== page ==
In the field of high, or surreptitious, finance our dear president has been much too successful for his own good. Fortune may have been kind to him and he may have clambered up the greasy pole to occupy the highest office in the land, but what price this glory when the echo of some of his more spectacular achievements just won't go away?

A dozen NROs will not wash the name of Cotecna, the Swiss firm said to have given huge kickbacks for a customs inspection contract during the golden days of Mohtarma's first premiership. The famous Queen's necklace which later figured high in the allegations brought against the ruling couple (it was truly that) was said to have been paid for out of the Cotecna kickbacks.

The cases in Swiss courts which arose out of that affair if taken to their logical conclusion could have spelt serious international trouble for those figuring in it (I am being coy with names because after Ms Bhutto's all too tragic assassination taking her name in connection with these sordid events is not easy). But Pervez Musharraf's domestic necessities arose to the defence of the Cotecna principals. The Swiss cases magically melted away but their dim memory remains, a reminder, if nothing else, of how what could have been a fairy tale -- Ms Bhutto's premiership -- became mired in controversy and scandal.

My telephone number in Islamabad in those distant days was 826611 while the number of the Prime Minister's house was 816611. And since telephone lines then were not what they are now -- Pakistan not having quite entered the digital or optic fibre age -- it was not uncommon for calls to slip from one line to the other. So it was that sometimes to my amusement, at other times to my great annoyance, I used to receive calls meant for the Prime Minister's house.

Once, cross my heart, I got a call from Geneva from a Mr Schlegelmilch (I hope I have got his name right) who wanted to be put through to Mr Zardari. I pretended to be someone associated with Mr Zardari and said that he could tell me whatever he had to say in the fullest confidence. But Mr Schlegelmilch was too smart to fall for this. It later transpired that he was the go-between in the Cotecna affair and received a handsome cut for his pains. (I am not making this up. I wrote about it at the time.)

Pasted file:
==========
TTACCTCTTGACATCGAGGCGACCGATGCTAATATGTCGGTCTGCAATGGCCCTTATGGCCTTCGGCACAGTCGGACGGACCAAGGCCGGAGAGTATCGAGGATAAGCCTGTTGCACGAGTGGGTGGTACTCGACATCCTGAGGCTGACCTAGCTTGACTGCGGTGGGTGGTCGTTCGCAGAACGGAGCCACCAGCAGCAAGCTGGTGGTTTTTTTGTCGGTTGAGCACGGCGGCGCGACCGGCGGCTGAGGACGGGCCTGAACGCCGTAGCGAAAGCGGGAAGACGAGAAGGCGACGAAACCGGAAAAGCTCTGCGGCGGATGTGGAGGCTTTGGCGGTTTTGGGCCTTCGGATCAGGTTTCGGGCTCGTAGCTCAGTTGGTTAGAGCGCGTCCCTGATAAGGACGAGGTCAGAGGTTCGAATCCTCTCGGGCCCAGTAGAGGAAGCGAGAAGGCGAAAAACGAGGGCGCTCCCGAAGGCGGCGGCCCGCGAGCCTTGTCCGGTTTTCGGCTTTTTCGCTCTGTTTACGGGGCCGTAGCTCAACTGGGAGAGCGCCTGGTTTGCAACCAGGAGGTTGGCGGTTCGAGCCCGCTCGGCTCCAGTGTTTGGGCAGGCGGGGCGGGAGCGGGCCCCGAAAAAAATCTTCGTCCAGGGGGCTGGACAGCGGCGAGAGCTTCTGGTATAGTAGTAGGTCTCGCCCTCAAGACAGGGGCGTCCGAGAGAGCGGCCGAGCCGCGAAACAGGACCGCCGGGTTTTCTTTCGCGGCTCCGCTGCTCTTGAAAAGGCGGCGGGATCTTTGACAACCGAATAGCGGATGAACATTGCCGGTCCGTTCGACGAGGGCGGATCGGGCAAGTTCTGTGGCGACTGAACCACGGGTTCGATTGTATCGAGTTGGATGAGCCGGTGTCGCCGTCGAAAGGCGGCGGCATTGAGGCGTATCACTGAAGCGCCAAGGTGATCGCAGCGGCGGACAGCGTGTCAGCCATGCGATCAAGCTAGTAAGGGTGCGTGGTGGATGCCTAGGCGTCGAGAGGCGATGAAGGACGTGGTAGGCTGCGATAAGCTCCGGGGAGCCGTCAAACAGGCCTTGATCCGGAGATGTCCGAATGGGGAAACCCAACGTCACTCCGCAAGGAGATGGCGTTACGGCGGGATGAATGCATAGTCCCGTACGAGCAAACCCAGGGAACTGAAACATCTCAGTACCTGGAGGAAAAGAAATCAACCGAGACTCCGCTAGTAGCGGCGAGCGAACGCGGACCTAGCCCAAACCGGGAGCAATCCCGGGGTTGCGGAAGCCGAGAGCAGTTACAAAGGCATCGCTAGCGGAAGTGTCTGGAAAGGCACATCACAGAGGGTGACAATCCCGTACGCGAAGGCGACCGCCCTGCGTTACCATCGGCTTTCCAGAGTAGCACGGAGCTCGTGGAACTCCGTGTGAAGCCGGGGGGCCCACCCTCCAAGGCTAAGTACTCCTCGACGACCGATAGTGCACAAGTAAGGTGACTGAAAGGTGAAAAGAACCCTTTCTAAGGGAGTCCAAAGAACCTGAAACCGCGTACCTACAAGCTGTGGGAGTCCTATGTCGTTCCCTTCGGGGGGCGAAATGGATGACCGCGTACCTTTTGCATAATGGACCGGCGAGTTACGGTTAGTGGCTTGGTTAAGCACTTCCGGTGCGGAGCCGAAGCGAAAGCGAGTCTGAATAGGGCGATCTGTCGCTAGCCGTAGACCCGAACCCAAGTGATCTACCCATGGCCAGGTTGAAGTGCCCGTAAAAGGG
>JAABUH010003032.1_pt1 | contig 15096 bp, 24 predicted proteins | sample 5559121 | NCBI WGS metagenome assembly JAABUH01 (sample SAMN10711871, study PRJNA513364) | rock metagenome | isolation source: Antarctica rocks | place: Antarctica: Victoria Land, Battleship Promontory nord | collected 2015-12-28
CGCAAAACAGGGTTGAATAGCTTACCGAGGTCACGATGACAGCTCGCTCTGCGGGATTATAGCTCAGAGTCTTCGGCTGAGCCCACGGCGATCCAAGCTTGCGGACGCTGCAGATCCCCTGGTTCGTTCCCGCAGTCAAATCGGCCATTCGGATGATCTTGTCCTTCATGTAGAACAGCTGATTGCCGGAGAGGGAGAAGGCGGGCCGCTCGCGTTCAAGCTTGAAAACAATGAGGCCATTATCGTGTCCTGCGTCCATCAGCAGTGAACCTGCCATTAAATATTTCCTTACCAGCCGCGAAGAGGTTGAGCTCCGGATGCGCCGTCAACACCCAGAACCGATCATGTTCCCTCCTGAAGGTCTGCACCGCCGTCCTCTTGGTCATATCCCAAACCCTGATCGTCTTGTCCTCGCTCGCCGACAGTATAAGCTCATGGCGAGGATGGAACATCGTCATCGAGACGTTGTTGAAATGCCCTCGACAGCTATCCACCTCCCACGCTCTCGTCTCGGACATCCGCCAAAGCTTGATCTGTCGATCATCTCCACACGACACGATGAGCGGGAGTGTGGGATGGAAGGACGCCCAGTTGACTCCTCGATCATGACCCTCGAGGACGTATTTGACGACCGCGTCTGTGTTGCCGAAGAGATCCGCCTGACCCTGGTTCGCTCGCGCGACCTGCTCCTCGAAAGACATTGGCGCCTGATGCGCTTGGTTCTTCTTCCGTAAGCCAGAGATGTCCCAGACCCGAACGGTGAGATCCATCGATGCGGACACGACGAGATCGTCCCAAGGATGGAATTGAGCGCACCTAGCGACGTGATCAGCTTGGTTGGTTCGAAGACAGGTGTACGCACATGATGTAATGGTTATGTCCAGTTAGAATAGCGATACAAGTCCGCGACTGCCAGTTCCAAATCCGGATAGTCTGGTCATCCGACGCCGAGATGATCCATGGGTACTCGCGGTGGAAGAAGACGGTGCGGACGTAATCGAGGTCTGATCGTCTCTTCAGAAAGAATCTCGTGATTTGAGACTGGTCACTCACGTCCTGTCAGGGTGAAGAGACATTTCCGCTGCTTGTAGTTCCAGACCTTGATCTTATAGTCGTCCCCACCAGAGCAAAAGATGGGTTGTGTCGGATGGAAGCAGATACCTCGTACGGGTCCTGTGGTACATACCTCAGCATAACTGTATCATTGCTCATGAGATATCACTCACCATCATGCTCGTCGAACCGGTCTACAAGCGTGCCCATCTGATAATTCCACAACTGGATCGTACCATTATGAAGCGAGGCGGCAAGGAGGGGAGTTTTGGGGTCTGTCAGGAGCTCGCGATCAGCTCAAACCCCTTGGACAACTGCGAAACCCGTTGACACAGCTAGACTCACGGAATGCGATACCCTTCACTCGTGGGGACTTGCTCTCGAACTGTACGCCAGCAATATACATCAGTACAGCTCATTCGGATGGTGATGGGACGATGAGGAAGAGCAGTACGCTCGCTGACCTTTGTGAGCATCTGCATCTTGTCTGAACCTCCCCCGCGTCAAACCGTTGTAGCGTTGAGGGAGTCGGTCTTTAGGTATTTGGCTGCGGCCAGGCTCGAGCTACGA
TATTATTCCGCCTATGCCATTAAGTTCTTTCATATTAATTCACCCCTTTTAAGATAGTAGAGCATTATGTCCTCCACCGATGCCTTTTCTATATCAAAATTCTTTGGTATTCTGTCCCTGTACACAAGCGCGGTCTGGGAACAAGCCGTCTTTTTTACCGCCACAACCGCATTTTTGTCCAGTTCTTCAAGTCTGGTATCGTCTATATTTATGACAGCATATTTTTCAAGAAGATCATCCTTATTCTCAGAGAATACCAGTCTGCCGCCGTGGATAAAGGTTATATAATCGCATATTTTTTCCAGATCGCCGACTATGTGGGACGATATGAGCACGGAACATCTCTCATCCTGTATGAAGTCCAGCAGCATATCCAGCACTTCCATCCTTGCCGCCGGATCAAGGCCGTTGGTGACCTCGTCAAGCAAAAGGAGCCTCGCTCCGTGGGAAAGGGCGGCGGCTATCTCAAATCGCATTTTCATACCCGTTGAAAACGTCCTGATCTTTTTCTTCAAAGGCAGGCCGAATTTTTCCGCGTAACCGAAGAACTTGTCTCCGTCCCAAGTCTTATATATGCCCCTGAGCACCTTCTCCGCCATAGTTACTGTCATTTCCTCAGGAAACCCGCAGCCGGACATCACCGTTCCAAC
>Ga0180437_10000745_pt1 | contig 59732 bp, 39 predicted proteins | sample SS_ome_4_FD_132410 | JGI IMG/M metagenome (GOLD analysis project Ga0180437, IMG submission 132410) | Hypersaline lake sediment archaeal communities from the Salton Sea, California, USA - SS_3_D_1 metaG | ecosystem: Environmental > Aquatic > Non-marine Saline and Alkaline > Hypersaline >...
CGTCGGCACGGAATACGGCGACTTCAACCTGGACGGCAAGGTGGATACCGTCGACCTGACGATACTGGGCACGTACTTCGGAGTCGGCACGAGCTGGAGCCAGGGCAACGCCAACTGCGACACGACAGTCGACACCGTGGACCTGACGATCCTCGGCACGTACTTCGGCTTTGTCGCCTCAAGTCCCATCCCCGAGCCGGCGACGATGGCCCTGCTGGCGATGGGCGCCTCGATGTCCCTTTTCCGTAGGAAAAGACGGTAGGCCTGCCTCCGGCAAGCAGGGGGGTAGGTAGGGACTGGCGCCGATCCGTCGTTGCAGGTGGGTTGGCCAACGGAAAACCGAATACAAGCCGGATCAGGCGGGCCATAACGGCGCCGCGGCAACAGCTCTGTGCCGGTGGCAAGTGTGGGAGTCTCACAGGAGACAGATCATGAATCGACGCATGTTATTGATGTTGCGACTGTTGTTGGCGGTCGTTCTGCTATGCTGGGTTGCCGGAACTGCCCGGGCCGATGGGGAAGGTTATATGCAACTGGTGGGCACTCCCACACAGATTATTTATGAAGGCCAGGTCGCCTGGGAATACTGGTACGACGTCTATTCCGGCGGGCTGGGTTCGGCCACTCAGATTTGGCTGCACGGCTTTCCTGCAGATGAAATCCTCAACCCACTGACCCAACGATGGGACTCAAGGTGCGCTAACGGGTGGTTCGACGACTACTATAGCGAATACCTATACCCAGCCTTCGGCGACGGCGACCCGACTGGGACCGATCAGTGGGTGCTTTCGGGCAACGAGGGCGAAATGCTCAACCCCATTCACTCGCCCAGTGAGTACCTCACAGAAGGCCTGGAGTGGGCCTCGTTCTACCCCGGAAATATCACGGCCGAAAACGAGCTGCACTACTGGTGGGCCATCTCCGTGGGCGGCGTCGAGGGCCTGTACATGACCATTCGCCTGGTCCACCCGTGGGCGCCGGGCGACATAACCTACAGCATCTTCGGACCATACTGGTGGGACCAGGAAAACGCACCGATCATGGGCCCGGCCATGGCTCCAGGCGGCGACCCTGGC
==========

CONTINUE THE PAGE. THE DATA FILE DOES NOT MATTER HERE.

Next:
Part of the mythology to which the political class subscribes in Pakistan is that no sooner is a political government in place than the military establishment and the intelligence agencies start conspiring against it. While true to a great extent, this alone does not account for the fingers pointing at civilian shenanigans. Cotecna and the Queen's necklace were not scandals invented by ISI or Military Intelligence. They were real happenings scripted and performed by those then in power. ISI or MI may have made the most of them. But that's something else. Chinks in your armour don't expect your enemies not to exploit.

True, Mr Zardari then was neither president nor prime minister. But he was the first husband and as Nancy Reagan once said of her time as first lady, being close to someone -- her actual words were a bit different -- gives you unbeatable access. Mr Zardari did not have to hold any position to be a big player, or rather the biggest player, in the realm of high finance. In fact so great was the buzz in those days about his stupendous skill in financial matters that he earned the lasting sobriquet Mr Ten Percent. He can become the pope tomorrow and this tag won't leave him. Like ghosts, some other things too just don't go away.

So it is a bit disingenuous of Mr Farhatullah Babar, the ubiquitous presidential spokesman, to aver that Mr Zardari could have had nothing to do with the submarine affair -- the taking of kickbacks in a contract for the supply of three French Agosta submarines in 1994 -- because he was neither president nor prime minister, nor minister of defence. Adnan Khashogi was the biggest name in Saudi defence deals in the 1980s and 1990s, his kickbacks running into the billions. But he was no minister of defence or civil aviation. He was a high-flying entrepreneur who operated from the shadows, as such men must, making and cutting big-time deals.

Kashogi operated out of Lebanon. Mr Zardari did one better. For the hectic philanthropy which was his speciality, he operated out of the Prime Minister's house. We must hand it to the man for another reason: the boldness of his imagination knew no bounds. For recreation purposes he had horse stables set up in the grounds of the PM's house. No one had done anything of the kind before. There were so many other things Mr Zardari did which no one had done before. In more senses than one, therefore, he remains one of a kind.